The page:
With the increasing technological innovation creating new techniques, opportunities, and abilities for the medical profession, along with this also comes new spheres of responsibility, ethical limitations, and moral dilemmas. No longer are the traditional models of personal identity or conceptions of life valid; newer and more sound explanations are needed to encompass these emerging issues. In the ever growing medical technologies sphere, some guidance is needed concerning these issues. Thus it is with this in mind, that Lizza decided to bring together a collection of articles concerning the differing conceptions of personal identity, and their effect on our understanding of when life begins and ends.
The book itself is split into 3 parts, the first dealing with theories about the nature of persons, the second dealing with how these differing perspectives on persons relate to questions of when life begins, and the third dealing with how these competing accounts of personhood define when death takes place.
Part 1 deals with differing theories and conceptions of persons from spiritualist, hylomorphic, species, functionalist, substantive, constitutive, relational, and self conscious perspectives -- all of which have influence on contemporary ontological and bioethical debates. Utilizing these theories of the nature of persons, the moral status of embryos, when a person begins, and the morality of abortion is explored in Part 2. Part 3 again uses these same theories to examine the definition of death, when a person ceases to exist, and the morality of certain end of life decisions, again showing the wide variety of disagreement within both secular and religious (Judeo-Christian) conceptions about their determinations of death.
As a survey text to highlight the diversity of secular and religious theories of personal identity in relation to the bioethical considerations of life and death, this is an OK text, much like a guide to the world's religions for the aspiring traveler; but as a text designed to inform policy and law makers on the correct course of action (and not just inform them about the diversity of opinion that exists in the community and health professionals) it is well lacking.
About half the readings in this collection are from very overtly religious positions, positing their views on the nature of persons and when life begins and ends based on the existence of the soul. Lizza justifies their pervasive inclusion because of the increasing prominence of these religious (albeit just Judeo-Christian) viewpoints in bioethical questions. However some people might find these numerous overtly religious arguments quite off putting, due to their soundness being entirely dependent on the premise that the soul actually exists. Thus, as a text designed to show the diversity of opinion surrounding these issues (much like a wide ranging stamp collection) it is a good resource, but as a philosophical text (designed to help legal and medical professionals decide the correct course of action) it is marred by its heavy reliance on religious argument.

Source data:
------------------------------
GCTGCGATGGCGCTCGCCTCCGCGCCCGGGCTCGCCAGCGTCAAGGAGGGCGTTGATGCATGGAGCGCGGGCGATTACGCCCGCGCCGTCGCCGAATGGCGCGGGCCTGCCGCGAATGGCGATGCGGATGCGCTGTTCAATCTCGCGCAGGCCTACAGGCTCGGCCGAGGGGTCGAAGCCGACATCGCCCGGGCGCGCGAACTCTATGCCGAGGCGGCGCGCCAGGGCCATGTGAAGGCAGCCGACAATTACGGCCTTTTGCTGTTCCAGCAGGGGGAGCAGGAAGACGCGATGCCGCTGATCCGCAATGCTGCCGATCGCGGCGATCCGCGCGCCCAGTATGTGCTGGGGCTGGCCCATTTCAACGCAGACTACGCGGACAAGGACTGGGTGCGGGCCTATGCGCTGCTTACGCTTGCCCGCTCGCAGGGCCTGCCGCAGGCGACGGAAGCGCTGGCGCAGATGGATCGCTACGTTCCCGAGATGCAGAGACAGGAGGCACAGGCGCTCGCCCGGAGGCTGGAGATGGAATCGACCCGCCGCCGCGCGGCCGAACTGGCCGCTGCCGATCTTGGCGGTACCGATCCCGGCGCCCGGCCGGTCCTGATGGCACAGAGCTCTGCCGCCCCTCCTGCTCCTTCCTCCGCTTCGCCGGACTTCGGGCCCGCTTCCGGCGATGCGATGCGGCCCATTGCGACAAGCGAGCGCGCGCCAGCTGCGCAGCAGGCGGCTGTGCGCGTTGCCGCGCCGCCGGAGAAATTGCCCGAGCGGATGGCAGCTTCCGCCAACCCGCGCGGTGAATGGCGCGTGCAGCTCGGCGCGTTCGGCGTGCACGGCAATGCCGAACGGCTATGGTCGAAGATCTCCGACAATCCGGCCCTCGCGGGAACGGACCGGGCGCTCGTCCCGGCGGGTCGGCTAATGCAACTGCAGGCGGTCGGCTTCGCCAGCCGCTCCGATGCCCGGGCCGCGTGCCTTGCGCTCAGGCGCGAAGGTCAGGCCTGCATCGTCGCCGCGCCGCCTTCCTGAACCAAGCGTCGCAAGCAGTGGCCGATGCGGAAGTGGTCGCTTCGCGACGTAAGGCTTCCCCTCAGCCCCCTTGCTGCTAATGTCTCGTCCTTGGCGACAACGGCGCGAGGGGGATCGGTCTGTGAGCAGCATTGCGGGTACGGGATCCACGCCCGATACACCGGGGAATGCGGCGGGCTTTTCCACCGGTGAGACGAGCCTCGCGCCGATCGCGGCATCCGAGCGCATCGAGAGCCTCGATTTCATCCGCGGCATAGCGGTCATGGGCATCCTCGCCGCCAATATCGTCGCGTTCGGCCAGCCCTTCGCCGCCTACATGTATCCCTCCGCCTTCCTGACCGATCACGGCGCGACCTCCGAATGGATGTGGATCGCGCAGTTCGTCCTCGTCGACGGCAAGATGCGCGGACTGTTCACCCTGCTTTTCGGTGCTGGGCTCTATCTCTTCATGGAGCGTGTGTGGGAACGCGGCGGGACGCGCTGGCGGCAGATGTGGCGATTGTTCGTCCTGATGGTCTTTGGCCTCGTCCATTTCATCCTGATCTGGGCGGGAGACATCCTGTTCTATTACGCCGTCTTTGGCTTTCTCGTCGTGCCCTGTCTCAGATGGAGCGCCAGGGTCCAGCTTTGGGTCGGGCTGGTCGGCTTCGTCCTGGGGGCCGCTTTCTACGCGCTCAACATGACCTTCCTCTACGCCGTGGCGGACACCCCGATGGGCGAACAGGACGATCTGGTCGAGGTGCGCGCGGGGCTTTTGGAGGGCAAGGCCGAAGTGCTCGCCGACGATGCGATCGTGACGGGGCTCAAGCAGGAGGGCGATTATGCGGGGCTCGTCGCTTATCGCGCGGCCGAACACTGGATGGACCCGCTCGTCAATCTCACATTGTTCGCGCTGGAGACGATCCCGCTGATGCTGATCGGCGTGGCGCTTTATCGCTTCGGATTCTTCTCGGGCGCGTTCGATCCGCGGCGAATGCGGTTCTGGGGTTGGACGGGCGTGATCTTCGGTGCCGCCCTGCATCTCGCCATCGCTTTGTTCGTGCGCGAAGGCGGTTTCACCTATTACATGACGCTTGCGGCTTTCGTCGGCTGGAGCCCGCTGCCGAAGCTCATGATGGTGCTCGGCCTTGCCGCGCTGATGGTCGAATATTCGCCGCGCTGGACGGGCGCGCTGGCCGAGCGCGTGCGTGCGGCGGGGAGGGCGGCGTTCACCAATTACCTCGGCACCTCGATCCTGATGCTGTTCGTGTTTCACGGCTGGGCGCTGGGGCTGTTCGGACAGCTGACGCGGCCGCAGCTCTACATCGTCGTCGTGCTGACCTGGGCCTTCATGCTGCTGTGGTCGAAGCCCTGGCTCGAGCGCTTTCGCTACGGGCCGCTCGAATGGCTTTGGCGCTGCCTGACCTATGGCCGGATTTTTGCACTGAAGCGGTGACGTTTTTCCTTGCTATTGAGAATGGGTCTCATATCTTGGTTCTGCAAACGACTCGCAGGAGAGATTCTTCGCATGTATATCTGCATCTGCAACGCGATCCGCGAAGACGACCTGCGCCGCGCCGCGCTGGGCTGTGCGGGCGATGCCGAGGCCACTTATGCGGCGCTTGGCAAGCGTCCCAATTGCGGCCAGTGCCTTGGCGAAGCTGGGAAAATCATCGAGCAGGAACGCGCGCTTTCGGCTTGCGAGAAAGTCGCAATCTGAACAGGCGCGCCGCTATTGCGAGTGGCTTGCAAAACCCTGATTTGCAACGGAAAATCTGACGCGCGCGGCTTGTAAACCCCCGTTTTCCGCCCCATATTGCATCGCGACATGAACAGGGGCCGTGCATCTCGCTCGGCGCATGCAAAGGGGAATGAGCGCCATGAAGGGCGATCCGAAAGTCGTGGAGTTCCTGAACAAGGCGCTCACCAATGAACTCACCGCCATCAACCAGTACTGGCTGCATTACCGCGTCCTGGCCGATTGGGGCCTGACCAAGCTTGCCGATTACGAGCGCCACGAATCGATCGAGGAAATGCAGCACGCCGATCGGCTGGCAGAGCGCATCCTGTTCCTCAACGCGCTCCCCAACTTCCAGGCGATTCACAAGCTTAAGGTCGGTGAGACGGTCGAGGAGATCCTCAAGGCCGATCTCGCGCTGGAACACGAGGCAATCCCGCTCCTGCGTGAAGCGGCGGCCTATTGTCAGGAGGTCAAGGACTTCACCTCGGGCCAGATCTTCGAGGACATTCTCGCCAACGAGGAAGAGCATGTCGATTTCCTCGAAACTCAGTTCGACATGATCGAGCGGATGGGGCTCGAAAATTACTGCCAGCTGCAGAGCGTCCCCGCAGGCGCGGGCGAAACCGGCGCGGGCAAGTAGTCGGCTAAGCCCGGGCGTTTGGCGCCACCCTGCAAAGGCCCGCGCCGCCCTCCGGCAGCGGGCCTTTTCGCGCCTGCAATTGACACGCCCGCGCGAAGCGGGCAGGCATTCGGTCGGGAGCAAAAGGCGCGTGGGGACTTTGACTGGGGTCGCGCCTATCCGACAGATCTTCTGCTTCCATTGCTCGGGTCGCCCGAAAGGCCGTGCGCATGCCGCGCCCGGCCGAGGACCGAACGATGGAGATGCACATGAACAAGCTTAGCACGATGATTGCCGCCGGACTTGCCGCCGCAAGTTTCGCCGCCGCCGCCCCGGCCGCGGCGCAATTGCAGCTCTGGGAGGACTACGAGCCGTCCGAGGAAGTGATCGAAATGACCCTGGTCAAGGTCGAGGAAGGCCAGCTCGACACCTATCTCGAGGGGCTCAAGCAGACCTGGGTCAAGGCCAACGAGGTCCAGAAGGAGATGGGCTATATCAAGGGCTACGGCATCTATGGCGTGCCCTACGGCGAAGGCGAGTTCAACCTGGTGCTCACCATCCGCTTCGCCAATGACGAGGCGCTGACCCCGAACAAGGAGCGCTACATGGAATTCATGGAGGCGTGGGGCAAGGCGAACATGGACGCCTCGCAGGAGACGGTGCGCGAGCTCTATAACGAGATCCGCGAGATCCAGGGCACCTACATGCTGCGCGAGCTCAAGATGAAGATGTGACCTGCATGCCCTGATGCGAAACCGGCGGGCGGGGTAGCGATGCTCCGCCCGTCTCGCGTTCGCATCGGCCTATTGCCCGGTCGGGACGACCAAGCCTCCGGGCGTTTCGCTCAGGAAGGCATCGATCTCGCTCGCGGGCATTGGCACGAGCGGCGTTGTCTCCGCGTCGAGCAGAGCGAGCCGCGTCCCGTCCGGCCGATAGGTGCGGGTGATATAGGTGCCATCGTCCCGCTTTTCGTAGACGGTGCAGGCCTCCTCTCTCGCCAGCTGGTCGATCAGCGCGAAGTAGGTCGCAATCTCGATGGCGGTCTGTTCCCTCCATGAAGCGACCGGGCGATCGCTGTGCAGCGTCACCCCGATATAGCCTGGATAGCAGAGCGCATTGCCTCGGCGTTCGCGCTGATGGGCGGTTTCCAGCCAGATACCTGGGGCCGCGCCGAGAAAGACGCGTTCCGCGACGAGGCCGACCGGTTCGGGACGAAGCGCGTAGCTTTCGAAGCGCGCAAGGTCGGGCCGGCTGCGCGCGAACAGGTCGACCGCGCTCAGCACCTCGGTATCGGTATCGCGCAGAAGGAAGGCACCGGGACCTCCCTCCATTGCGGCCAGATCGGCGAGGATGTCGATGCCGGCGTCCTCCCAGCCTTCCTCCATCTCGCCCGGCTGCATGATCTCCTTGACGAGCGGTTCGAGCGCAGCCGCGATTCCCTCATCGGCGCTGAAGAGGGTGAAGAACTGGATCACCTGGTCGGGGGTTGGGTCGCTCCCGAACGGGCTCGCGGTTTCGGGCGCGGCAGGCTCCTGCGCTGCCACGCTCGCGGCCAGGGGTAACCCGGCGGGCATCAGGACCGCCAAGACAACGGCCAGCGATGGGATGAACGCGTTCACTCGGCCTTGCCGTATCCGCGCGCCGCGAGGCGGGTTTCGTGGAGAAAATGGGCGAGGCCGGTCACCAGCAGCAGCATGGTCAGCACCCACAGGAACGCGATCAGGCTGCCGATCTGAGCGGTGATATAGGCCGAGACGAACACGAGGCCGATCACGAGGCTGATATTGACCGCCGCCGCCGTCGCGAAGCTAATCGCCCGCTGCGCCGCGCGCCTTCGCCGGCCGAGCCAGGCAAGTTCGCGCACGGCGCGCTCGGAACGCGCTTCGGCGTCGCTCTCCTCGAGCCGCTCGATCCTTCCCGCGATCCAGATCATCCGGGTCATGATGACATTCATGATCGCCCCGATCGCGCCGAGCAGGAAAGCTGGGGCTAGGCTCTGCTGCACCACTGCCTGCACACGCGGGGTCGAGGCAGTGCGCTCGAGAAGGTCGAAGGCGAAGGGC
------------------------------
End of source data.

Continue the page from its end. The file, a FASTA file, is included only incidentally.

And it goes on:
Including a few religious perspectives on personhood, and life and death issues is fine, due to the prevalence of these views; but dedicating half the book to competing religious viewpoints is unprofessional and unwarranted for a book designed to inform policy makers and hospital ethics boards -- sectors where a secular approach is instead needed.
As a survey course it's content is passable, as it contains many of the classic seminal texts by Aquinas, Descartes, Plato etc as well as some of the more modern classic texts by Parfit and Warren. The anthology however, does lack many of the more recent developments in theories of personhood, and questions of when life begins and ends, as the majority of the readings in this text are already quite old and not abreast of recent developments in the field. There are a lot of new articles out there, which are up to date with the developing technologies and findings in medical and scientific research, as well as being considered modern classics, which could have been included but were not. As such the text itself can be seen as slightly outdated, and not in tune with the current developments in scientific and philosophical thought.
The good thing about the selection of texts is that there is a good spread of both philosophical writers and medically trainer writers (MD's, geneticists, neurologists etc). The chapter by Rosner on "The Definition of Death in Jewish Law" also is extremely enlightening, something we don't often see discussed in the mainstream literature, and thus is a great insight into Jewish perspectives on end of life decisions. However another criticism here is the total lack of inclusion of non-western, non-Judeo-Christian conceptions of personhood (or even Islamic conceptions for that matter), many of these conceptions are highly relevant today, given the wide diversity of religions in the world and thus it is a shame they were overlooked (given the books focus on religious perceptions on bioethics).
Overall as a collection of different perspectives on bioethical considerations concerning personal identity, this book does not really stand out from the crowd, not being as diverse or contemporary as many of it's rivals. As a book designed to inform policy makers and professionals making these bioethical choices/decisions it is also very lacking in philosophical rigor and contemporariness. Thus on the whole, this book does not really distinguish itself from the large number of bioethical anthologies already out there and in fact there are many better anthologies readily available that are not marred by all the flaws this collection has.
© 2010 Roger Chao
Roger Chao is a contemporary moral philosopher. His research interests include applied ethics (in all fields), moral theory, meta ethics and political philosophy. email@example.com